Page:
Finally, Alan Wilson said the Church of England has always contained diversity but Anglicans in the middle don’t have a single issue to unite over. Subjective church unity is provisional. Who does love not include? Women? Gay people? Christianity is relationships. The Anglican Communion is toothless and irrational and amazingly diverse. Mutual respect requires equality, not post-imperial guilt or deference.
In the discussion and questions which followed, the culture of ‘nice’ came under scrutiny and several questioners said the panel were avoiding conflict. Miranda echoed David Porter, saying Christianity is relational and inherently diverse and not based on doctrine and dogma. This is one of the most significant themes that marked the evening.
David said we need to step outside where the conversations about LGBTI people have got – there are no pre-conceived outcomes to the shared conversations.
The themes of abundant flourishing, giving space and not drawing lines, the grace of God and of becoming more conscious of the Christ in ourselves so that we can see the Christ in each other were articulated in questions from the audience.
Random comments: There is too much niceness and too much talk of principle; Christian truth is relational, not propositional; Christian settlement requires an unhealthy uniformity; the era of Christendom is over.
The outcome of the conversations
The thought that crystallised this morning having read my notes again is, who in the church is signing up to the fundamental ethos of the mutual conversations as articulated by David Porter yesterday give the different ideas articulated by and the positions adopted by the speakers?
Some of us articulate a narrative of full inclusion. Others have a narrative of biblical fundamentalism, sola scripture, and unwavering historical consistency.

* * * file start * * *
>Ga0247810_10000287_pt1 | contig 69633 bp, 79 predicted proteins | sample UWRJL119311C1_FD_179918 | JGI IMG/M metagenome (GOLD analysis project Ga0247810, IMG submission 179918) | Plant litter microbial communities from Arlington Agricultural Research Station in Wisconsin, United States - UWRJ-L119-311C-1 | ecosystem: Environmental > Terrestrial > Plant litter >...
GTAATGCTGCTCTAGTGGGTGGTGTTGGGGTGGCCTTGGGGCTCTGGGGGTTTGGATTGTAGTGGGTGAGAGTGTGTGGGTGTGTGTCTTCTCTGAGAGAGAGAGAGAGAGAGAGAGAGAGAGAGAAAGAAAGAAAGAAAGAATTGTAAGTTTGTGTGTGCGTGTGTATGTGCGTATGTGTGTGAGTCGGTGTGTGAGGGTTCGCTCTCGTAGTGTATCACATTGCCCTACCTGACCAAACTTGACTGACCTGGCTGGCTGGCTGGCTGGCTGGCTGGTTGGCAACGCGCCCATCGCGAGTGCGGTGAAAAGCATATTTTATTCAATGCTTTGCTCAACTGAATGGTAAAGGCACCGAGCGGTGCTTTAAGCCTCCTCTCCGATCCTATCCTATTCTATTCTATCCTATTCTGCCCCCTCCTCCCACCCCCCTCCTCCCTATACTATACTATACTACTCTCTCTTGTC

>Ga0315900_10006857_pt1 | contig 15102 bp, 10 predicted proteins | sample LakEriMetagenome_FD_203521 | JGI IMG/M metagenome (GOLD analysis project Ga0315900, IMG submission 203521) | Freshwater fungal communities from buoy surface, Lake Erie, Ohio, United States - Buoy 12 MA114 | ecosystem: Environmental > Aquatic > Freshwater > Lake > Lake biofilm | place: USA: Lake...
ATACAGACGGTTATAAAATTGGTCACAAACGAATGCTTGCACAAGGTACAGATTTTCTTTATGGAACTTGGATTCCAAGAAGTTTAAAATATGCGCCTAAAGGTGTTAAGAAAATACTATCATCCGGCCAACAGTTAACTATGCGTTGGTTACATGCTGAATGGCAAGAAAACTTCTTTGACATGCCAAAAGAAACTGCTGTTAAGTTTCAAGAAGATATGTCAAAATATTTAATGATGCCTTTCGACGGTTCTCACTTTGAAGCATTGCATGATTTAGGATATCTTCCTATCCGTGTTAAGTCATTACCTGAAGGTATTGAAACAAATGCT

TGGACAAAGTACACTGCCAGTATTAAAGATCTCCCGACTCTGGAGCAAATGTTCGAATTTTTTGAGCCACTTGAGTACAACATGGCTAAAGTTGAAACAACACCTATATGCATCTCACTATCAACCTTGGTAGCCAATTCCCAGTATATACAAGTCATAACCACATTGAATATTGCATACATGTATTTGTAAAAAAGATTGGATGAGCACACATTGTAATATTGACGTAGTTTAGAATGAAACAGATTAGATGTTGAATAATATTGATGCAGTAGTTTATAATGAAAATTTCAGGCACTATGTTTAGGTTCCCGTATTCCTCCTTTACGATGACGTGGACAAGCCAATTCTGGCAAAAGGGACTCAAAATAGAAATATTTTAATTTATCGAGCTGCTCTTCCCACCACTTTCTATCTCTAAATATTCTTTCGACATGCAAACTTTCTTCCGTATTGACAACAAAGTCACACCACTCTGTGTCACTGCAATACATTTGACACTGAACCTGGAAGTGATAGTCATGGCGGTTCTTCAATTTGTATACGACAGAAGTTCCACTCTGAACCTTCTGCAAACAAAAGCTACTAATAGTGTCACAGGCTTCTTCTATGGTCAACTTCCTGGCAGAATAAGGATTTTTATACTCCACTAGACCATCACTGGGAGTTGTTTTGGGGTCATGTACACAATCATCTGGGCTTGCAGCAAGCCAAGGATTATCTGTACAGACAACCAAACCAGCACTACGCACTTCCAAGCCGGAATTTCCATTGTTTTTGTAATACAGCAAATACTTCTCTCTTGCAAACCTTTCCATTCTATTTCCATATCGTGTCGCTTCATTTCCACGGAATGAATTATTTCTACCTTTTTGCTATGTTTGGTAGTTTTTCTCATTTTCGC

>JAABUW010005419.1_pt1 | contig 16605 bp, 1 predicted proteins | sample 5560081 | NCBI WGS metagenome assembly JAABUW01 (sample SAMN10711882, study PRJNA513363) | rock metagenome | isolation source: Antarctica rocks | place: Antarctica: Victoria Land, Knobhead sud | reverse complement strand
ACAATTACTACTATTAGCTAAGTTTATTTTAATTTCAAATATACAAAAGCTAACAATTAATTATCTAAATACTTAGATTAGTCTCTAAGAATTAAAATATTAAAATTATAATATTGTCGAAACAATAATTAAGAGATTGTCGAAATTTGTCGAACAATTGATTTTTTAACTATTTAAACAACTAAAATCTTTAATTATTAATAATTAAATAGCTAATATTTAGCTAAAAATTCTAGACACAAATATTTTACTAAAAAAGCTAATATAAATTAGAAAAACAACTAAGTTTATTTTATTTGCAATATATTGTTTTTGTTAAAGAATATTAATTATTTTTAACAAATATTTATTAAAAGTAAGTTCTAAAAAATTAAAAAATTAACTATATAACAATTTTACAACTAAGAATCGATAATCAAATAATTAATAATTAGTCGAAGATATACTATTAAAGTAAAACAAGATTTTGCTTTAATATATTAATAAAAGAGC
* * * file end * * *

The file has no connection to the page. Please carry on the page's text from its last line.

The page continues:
The challenge facing all of us is how do we arrive at a place where all of us, which our radically different needs and expectations, all of us are able to stay within and value each other within one church.
How do we live with our deepest differences, not excising or excluding but living with, they with us, us with them, all fully included, loving one another in our disagreements?
The challenge is relational not structural.
A minority of evangelicals, those who call themselves ‘headship evangelicals’, want the church to give them a ‘headship bishop’.
If that is accepted as a principle (which it has been for conservative catholics) then the church needs to construct oversight for every integrity in the church in which all have at least one bishop. Another category of bishop needs to be created, a gay equality bishop who will affirm equal marriage and ordain and licence married lesbian and gay couples. I’m not serious about this suggestion, of course, and a proper resolution to the mutual conversations has to be achieved in which we LGBTI people and those who are conservative all acknowledge the integrity of others.
The outcome of the conversations has to be a place for everyone, for ‘them’ and for ‘us’, equal as members of Christ’s church in ministry and relationship. For us, this means a change in church practice, to knowingly ordaining LGBTI people, openly consecrating LGBTI bishops, and blessing and celebrating same-sex relationships. This is fundamental to the well-being and flourishing of all people in the church and Kingdom of God.
Lesbian, gay, bisexual, transgender and intersex people who believe we are already full members of the household and Kingdom of God can only participate in the mutual conversations with the acceptance that our equality in the church is an ultimate given, as must be true for all other participants.
This is the core issue, the fulcrum of our dilemma, the mainstream question we have to deal with, the matter of reform around which the conflict swirls, the challenge God is confronting us with that we are living out in the church.